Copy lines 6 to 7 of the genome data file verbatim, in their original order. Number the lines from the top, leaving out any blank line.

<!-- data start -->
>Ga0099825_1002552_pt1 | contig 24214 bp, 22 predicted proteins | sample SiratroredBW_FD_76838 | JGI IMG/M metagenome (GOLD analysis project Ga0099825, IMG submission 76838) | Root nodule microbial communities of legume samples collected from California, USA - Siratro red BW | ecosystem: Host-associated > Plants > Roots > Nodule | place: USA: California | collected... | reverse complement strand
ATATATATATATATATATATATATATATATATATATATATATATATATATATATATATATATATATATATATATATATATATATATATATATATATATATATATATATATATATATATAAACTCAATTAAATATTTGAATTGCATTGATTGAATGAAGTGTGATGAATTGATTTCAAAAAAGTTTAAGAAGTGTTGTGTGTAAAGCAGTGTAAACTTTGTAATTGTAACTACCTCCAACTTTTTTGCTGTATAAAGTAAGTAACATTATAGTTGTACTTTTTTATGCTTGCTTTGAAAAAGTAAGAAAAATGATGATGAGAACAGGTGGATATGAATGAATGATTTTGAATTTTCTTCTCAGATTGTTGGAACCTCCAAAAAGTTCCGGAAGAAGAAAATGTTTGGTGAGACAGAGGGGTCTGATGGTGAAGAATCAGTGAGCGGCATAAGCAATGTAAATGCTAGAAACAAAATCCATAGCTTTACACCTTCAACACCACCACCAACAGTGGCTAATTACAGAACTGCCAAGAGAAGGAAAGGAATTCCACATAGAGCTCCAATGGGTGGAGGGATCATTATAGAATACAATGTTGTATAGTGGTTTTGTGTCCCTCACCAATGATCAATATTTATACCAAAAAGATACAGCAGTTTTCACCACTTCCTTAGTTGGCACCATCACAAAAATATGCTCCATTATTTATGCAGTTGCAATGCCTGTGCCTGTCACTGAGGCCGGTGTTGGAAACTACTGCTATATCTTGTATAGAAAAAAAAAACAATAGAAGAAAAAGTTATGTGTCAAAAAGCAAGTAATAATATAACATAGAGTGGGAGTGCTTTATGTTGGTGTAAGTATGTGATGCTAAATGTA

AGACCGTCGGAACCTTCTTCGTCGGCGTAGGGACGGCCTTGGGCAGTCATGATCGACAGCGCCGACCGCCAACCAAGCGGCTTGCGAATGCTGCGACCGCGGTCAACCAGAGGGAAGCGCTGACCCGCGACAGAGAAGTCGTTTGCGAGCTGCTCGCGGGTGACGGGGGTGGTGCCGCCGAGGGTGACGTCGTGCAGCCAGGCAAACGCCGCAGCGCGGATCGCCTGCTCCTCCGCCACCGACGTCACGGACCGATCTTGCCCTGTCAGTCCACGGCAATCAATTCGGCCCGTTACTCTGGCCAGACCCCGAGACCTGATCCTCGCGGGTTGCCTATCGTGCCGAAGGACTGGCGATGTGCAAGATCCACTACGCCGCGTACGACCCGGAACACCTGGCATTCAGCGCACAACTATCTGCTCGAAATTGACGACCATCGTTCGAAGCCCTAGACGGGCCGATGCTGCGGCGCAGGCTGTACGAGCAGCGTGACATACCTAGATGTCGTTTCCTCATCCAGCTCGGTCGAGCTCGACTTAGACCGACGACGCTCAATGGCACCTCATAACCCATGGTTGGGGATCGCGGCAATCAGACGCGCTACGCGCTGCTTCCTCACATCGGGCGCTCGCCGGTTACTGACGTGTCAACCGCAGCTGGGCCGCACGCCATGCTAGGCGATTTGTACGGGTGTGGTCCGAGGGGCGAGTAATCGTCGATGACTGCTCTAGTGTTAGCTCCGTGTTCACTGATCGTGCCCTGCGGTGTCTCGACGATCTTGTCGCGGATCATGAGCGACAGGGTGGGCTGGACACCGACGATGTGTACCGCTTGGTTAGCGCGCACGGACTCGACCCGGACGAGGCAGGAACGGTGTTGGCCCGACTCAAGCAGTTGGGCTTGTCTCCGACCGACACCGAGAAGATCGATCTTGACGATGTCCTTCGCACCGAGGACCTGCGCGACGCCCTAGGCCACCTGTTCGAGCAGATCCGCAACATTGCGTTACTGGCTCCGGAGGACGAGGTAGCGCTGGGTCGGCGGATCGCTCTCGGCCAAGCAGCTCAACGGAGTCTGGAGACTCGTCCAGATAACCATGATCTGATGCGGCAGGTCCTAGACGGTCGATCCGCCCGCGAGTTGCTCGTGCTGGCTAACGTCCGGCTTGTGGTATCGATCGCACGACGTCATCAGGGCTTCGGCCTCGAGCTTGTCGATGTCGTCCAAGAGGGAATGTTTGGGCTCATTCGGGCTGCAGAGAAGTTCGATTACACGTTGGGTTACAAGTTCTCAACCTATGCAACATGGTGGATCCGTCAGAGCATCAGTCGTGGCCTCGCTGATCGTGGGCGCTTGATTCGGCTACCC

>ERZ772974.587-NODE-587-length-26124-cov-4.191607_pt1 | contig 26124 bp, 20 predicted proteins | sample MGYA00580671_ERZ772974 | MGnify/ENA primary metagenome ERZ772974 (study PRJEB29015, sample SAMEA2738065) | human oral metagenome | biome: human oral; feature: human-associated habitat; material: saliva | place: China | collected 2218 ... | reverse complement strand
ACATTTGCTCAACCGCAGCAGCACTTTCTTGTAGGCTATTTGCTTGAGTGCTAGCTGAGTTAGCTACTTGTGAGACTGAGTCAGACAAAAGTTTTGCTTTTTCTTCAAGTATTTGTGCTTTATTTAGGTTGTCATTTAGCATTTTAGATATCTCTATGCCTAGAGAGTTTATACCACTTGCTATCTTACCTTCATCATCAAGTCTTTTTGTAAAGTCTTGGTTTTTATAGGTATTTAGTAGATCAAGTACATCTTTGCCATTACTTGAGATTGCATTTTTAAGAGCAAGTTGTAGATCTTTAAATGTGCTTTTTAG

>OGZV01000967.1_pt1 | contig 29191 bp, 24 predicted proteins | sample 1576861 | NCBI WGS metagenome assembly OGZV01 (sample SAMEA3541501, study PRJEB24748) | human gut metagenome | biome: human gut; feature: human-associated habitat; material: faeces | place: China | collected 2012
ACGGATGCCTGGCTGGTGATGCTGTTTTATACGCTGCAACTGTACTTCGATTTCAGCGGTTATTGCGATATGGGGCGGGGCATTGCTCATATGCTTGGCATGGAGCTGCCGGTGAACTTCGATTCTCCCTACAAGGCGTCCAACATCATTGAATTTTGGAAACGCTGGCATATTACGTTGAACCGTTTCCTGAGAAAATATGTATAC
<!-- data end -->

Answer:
>OGZV01000967.1_pt1 | contig 29191 bp, 24 predicted proteins | sample 1576861 | NCBI WGS metagenome assembly OGZV01 (sample SAMEA3541501, study PRJEB24748) | human gut metagenome | biome: human gut; feature: human-associated habitat; material: faeces | place: China | collected 2012
ACGGATGCCTGGCTGGTGATGCTGTTTTATACGCTGCAACTGTACTTCGATTTCAGCGGTTATTGCGATATGGGGCGGGGCATTGCTCATATGCTTGGCATGGAGCTGCCGGTGAACTTCGATTCTCCCTACAAGGCGTCCAACATCATTGAATTTTGGAAACGCTGGCATATTACGTTGAACCGTTTCCTGAGAAAATATGTATAC